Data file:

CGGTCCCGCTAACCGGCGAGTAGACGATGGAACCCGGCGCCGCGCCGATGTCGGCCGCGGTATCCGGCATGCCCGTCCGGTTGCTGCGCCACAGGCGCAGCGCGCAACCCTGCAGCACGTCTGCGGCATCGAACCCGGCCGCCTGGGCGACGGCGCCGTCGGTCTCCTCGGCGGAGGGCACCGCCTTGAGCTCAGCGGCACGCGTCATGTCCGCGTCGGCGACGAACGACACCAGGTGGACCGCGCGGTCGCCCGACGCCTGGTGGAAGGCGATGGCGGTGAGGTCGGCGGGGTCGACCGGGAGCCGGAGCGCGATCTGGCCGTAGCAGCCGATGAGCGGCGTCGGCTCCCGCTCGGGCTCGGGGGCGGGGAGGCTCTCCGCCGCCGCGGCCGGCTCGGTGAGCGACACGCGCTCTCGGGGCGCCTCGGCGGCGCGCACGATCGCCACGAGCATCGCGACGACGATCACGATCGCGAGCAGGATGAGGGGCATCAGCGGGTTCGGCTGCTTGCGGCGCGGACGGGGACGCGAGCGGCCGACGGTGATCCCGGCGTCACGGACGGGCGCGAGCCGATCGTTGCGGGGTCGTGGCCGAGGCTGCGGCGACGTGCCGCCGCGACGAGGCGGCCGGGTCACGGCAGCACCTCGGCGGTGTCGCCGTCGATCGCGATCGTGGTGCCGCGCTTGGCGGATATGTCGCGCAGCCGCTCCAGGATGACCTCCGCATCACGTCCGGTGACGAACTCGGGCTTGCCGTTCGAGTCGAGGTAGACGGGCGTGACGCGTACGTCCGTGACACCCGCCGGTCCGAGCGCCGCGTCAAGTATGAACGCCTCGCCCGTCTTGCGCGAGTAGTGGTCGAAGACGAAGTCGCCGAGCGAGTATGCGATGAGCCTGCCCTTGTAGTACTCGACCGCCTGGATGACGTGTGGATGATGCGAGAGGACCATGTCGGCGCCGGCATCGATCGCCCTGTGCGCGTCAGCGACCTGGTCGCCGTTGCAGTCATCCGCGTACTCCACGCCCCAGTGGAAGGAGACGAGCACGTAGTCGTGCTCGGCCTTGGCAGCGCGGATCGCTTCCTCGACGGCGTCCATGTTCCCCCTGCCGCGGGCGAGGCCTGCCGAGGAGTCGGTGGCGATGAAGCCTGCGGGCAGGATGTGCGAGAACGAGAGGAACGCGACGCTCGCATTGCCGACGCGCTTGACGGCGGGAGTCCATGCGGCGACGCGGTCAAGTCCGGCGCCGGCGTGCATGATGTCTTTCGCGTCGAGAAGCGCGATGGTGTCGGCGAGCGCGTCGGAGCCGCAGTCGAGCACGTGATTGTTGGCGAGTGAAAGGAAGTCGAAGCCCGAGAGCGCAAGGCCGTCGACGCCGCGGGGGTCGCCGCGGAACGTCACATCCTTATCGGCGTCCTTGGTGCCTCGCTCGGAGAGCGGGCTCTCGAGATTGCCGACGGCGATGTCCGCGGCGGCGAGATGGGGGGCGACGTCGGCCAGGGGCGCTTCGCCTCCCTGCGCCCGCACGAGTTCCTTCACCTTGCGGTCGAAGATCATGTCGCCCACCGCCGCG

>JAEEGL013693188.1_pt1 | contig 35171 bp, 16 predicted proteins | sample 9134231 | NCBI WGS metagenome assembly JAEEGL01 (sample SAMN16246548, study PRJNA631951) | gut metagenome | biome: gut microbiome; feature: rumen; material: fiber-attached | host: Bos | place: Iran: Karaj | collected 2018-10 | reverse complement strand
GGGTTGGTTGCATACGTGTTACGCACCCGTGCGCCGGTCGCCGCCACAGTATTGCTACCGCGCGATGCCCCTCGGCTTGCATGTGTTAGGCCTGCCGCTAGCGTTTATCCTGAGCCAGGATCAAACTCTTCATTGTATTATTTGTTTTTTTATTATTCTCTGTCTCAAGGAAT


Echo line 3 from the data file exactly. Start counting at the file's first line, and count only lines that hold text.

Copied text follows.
GGGTTGGTTGCATACGTGTTACGCACCCGTGCGCCGGTCGCCGCCACAGTATTGCTACCGCGCGATGCCCCTCGGCTTGCATGTGTTAGGCCTGCCGCTAGCGTTTATCCTGAGCCAGGATCAAACTCTTCATTGTATTATTTGTTTTTTTATTATTCTCTGTCTCAAGGAAT